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Gold futures fell to the lowest since January as the outlook for higher U.S. interest rates helped strengthen the dollar, curbing demand for the metal as an alternative investment. Silver dropped to a four-year low.

The greenback climbed to the highest since 2010 against a basket of 10 currencies amid signs of improving U.S. economic growth and after the Federal Reserve raised the median estimate for its benchmark interest rate. Gold has retreated 5.6 percent in September, heading for the biggest decline since June 2013.

Bullion, which rallied in the first half of the year amid escalating tensions in Ukraine and the Middle East, is heading for its first quarterly decline in 2014. Demand for precious metals as a protection of wealth has been diminished by the surge in the dollar, expanding U.S. growth and equities near record highs.

“The strengthening dollar has been attracting global investors at the expense of gold, whose safe haven status is no longer needed,” Bernard Dahdah, an analyst at Natixis SA in London, said by e-mail.

Gold futures for December delivery slid 0.6 percent to $1,211.70 an ounce on the Comex in New York at 11:26 a.m. after touching $1,204.30, the lowest since Jan. 2.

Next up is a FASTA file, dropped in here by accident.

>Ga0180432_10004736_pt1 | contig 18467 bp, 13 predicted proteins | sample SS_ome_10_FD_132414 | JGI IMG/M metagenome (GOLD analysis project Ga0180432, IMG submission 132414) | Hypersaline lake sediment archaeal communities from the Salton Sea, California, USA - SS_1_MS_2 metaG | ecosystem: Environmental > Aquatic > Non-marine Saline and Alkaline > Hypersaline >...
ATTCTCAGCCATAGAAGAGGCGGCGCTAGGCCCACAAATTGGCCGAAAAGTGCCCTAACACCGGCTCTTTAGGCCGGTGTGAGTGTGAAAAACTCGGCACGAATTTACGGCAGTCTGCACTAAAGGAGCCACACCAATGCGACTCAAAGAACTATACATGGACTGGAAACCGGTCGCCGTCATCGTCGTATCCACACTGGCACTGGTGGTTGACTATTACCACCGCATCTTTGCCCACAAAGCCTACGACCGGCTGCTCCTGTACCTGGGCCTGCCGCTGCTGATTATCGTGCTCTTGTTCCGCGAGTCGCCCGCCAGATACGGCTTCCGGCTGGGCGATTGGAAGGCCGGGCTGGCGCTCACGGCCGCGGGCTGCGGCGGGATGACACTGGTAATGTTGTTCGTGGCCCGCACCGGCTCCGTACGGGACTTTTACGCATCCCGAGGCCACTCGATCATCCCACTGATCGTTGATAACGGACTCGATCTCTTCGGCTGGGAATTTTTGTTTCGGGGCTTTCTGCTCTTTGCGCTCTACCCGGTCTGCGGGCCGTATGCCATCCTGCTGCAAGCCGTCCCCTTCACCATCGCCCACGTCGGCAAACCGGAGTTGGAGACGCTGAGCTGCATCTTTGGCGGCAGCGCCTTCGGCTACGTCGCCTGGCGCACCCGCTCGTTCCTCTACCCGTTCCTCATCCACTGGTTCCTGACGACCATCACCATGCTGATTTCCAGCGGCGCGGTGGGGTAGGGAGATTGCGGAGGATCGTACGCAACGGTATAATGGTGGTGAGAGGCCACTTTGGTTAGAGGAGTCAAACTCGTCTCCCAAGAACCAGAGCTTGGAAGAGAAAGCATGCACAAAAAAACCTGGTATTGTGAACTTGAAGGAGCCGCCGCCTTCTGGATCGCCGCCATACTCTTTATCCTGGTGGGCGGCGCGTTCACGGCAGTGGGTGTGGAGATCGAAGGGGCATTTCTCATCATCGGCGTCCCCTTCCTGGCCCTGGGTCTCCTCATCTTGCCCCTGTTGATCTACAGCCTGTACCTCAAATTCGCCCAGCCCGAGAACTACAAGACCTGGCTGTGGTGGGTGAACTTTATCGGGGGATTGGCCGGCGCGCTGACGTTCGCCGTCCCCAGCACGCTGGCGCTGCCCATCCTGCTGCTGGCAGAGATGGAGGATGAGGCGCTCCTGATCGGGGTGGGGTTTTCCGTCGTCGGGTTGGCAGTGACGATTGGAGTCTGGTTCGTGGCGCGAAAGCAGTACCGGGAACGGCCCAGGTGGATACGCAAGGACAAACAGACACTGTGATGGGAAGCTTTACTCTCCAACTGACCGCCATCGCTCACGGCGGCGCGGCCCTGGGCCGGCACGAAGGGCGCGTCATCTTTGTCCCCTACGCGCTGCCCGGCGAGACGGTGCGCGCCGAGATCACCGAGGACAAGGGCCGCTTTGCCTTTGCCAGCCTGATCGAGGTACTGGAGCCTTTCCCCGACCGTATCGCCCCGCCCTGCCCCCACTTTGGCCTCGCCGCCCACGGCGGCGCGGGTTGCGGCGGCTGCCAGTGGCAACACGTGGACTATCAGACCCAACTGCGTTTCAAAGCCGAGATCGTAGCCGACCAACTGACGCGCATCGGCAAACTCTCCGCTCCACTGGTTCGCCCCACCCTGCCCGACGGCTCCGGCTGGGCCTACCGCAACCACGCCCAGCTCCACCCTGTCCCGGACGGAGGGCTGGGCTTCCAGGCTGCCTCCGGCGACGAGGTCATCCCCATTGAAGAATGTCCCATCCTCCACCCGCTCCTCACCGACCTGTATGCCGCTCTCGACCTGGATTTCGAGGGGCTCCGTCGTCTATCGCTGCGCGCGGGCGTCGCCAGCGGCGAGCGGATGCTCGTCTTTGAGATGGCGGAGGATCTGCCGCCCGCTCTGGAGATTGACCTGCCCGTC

Trading was 35 percent above the average for the past 100 days for this time, data compiled by Bloomberg show.

Gold pared losses after two officials said Russia’s central bank is weighing the introduction of temporary capital controls should money outflows from the country deepen.

via Mainichi

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Alfonso Esparza

Alfonso Esparza

Senior Currency Analyst at Market Pulse
Alfonso Esparza specializes in macro forex strategies for North American and major currency pairs. Upon joining OANDA in 2007, Alfonso Esparza established the MarketPulseFX blog and he has since written extensively about central banks and global economic and political trends. Alfonso has also worked as a professional currency trader focused on North America and emerging markets. He has been published by The MarketWatch, Reuters, the Wall Street Journal and The Globe and Mail, and he also appears regularly as a guest commentator on networks including Bloomberg and BNN. He holds a finance degree from the Monterrey Institute of Technology and Higher Education (ITESM) and an MBA with a specialization on financial engineering and marketing from the University of Toronto.
Alfonso Esparza